M. Weber's approach

The German economic historian and sociologist M. Weber (1864–1920) focused on the influence of three institutions—politics, ethics, and religion—on the development of the economy of capitalism. From the standpoint of the cultural approach of M. Weber, these institutions form the basis of social mechanisms that regulate the development of economic life. It is they who form the necessary spiritual qualities, special features of the human character, allowing not to be afraid of innovations and changes in traditions, to look at their work as a spiritual destination. A special role is played by the institution of Protestantism as an active religion that “moves to work as a vocation.” The purpose of these institutions is to influence the spiritual life through authority, traditions, legal norms, and finally, emotional recognition; to form the “spirit of capitalism.”

Acting as a subject of management, religious institutions form the labor, morality of economic entities (entrepreneurs and workers) in accordance with the norms and rules prescribed by the Protestant ethics, in order to achieve their own well-being. The more active the activity of religious institutions, the faster the formation of social psychology as an element of the capitalist Spirit, the assimilation by Protestants of moral rules that are pragmatic in nature, and the rise of ascetic Protestantism occur.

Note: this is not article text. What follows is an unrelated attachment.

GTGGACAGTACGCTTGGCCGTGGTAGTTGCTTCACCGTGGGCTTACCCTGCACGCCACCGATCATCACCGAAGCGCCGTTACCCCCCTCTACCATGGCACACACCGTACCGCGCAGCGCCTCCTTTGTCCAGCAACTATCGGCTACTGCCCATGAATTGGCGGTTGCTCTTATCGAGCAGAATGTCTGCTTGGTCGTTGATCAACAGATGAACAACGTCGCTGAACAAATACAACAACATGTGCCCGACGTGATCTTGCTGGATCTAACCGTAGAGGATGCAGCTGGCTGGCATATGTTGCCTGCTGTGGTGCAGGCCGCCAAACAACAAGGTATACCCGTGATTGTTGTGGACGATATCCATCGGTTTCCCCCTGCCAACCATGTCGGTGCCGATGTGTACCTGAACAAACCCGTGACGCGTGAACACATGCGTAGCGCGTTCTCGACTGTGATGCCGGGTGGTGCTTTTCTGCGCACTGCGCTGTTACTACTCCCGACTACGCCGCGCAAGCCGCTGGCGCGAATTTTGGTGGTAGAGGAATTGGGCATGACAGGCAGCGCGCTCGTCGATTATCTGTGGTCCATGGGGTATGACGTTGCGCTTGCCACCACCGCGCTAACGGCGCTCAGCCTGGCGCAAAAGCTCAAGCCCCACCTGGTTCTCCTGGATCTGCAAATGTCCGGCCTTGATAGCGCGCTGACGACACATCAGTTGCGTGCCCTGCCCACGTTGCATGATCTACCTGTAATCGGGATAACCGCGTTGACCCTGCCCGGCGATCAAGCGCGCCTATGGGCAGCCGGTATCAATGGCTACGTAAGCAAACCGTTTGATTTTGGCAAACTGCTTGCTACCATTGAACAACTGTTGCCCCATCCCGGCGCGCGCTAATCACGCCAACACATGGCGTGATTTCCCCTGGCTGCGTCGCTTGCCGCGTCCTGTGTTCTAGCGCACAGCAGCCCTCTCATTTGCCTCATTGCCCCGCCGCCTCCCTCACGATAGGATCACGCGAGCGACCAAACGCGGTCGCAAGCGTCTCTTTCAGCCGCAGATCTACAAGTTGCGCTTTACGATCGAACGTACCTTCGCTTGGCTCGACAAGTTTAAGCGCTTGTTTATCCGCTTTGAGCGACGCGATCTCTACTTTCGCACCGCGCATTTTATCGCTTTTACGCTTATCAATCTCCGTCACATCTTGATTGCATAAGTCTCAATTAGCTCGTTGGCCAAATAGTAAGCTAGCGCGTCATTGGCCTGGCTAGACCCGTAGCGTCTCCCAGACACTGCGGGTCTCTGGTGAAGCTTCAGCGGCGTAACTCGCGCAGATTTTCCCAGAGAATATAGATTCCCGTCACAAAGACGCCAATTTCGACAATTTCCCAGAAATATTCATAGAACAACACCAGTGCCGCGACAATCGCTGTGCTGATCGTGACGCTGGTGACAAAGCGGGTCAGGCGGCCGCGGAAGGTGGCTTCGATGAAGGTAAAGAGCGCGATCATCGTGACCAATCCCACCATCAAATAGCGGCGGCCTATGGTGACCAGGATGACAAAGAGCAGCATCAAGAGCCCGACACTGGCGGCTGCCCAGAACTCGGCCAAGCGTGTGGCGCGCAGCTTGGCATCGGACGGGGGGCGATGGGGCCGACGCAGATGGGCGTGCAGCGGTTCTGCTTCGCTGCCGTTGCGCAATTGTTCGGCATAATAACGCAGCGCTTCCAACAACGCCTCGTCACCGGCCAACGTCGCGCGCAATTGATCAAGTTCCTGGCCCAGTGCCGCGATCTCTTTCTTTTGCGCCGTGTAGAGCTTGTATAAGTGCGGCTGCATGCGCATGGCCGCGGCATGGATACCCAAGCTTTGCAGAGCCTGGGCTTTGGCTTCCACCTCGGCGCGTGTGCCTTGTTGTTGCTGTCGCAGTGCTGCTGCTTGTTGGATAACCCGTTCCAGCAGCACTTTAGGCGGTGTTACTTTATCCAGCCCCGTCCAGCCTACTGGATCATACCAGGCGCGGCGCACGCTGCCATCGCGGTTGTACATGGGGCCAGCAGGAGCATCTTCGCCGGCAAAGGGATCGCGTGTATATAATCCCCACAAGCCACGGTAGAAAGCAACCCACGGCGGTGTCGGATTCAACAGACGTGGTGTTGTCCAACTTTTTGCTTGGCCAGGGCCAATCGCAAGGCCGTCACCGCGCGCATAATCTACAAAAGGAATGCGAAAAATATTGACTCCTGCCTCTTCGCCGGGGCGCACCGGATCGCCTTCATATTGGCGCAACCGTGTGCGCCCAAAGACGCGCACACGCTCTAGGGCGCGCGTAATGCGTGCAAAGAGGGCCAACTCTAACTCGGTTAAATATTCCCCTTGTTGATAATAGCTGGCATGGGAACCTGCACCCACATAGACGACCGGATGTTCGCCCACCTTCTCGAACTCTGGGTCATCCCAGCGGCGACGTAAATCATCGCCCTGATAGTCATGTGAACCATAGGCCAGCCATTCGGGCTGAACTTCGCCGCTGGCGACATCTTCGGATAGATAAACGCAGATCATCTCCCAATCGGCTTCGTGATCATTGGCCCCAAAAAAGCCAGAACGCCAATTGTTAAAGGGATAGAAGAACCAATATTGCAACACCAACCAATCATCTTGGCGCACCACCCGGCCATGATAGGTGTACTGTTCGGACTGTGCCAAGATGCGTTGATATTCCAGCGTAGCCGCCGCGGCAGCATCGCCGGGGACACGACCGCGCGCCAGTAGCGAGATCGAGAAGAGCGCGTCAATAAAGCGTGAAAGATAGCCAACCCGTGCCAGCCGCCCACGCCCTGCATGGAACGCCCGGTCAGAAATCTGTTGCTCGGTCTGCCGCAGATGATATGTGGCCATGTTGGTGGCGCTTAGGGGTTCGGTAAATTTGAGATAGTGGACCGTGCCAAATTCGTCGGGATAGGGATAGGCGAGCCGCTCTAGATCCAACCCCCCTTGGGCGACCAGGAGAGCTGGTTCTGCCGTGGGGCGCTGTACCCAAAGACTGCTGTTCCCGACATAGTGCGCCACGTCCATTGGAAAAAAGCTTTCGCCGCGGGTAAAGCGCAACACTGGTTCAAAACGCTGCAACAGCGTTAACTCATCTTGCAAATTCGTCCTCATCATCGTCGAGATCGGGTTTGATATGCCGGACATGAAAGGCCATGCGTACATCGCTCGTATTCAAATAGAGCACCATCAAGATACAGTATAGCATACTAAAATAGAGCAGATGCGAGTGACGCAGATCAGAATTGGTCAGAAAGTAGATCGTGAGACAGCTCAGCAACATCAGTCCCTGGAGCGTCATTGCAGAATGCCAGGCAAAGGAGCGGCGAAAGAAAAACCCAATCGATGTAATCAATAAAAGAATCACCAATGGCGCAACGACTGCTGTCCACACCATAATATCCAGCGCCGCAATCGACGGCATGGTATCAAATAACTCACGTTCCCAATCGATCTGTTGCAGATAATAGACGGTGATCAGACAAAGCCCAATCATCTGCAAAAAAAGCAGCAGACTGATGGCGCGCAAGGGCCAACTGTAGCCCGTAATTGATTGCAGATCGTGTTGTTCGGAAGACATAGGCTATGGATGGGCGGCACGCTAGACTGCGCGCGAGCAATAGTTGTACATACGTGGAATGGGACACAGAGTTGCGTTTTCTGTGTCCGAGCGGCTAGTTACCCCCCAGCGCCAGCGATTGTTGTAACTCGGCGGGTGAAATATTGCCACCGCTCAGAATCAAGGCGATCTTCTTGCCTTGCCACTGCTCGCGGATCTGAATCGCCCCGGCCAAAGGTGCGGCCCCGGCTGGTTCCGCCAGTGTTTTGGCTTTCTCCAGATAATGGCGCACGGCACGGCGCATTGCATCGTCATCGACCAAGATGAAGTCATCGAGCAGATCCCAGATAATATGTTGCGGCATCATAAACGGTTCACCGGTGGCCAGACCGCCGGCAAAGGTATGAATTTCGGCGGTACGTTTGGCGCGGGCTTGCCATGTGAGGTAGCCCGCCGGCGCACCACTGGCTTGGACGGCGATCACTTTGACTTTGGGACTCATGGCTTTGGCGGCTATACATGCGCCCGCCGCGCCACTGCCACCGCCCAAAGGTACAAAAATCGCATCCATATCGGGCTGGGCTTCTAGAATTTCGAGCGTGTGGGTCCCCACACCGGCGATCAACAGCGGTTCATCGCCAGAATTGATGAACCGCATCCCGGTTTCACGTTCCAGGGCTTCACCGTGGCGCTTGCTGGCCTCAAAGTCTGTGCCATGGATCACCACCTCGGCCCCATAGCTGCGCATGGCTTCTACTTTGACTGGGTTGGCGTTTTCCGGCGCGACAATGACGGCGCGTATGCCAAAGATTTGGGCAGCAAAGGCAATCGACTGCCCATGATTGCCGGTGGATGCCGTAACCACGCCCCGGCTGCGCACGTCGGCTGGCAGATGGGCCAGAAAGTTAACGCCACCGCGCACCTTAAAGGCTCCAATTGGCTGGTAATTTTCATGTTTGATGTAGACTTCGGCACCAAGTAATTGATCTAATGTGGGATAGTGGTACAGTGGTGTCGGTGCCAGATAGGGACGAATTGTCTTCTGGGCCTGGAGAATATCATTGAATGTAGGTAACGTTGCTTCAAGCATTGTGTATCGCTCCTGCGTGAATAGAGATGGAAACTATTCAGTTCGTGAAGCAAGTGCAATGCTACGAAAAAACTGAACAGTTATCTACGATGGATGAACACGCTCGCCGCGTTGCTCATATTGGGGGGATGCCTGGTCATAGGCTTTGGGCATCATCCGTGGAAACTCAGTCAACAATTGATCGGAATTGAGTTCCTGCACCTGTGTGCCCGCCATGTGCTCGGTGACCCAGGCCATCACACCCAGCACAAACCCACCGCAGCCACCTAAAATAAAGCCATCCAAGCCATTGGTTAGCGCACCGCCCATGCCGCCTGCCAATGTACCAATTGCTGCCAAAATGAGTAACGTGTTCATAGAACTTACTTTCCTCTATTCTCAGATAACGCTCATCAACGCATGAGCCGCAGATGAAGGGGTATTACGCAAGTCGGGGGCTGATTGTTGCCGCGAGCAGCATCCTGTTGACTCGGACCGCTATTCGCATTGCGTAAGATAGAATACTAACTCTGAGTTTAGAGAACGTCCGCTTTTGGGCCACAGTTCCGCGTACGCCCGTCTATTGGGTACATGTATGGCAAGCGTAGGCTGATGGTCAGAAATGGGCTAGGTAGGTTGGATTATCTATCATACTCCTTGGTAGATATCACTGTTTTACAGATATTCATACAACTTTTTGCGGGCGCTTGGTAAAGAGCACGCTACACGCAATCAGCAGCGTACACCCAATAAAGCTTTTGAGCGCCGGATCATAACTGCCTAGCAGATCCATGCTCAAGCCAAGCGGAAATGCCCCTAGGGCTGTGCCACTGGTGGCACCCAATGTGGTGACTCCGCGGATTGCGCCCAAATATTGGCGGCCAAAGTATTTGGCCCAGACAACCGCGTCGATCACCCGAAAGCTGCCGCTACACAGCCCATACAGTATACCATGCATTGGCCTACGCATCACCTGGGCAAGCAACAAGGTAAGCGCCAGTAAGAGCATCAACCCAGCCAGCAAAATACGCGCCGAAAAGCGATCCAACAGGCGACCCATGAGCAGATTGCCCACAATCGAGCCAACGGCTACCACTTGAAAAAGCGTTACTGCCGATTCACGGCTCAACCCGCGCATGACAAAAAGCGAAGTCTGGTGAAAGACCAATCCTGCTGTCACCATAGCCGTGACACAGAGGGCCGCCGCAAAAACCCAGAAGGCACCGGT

Social consciousness, embodied in a set of norms and rules, an active Protestant religion, manifests itself in the form of systematized rational thinking based on deep moral convictions, and generates a certain type of economic behavior. The controlled elements of the social mechanism, in the context of the Weber concept, include such a type of rational behavior, in the process of which “a systematic and rational desire for legitimate profit within the framework of one’s profession” is realized (Weber M. Selected Works. M., 1990. p. 85). This type of behavior found its most adequate form in the capitalist enterprise, and the capitalist enterprise, in turn, found in it the most adequate spiritual driving force.

Obviously, the essence of the contradiction in the development of the processes of formation of the “spirit of capitalism” is that the natural nature of man is not characterized by rational, purely purposeful activity to increase capital with a significant limitation of his own needs. But there is a demand for such activities in society. And the more actively this request is realized in the activities of religious, ethical and political institutions, the more naturally a person comprehends his new destiny in serving the prosperity of capitalist society. The solution to the contradiction is to make the pursuit of rationality an inherent property of human nature and, accordingly; human behavior.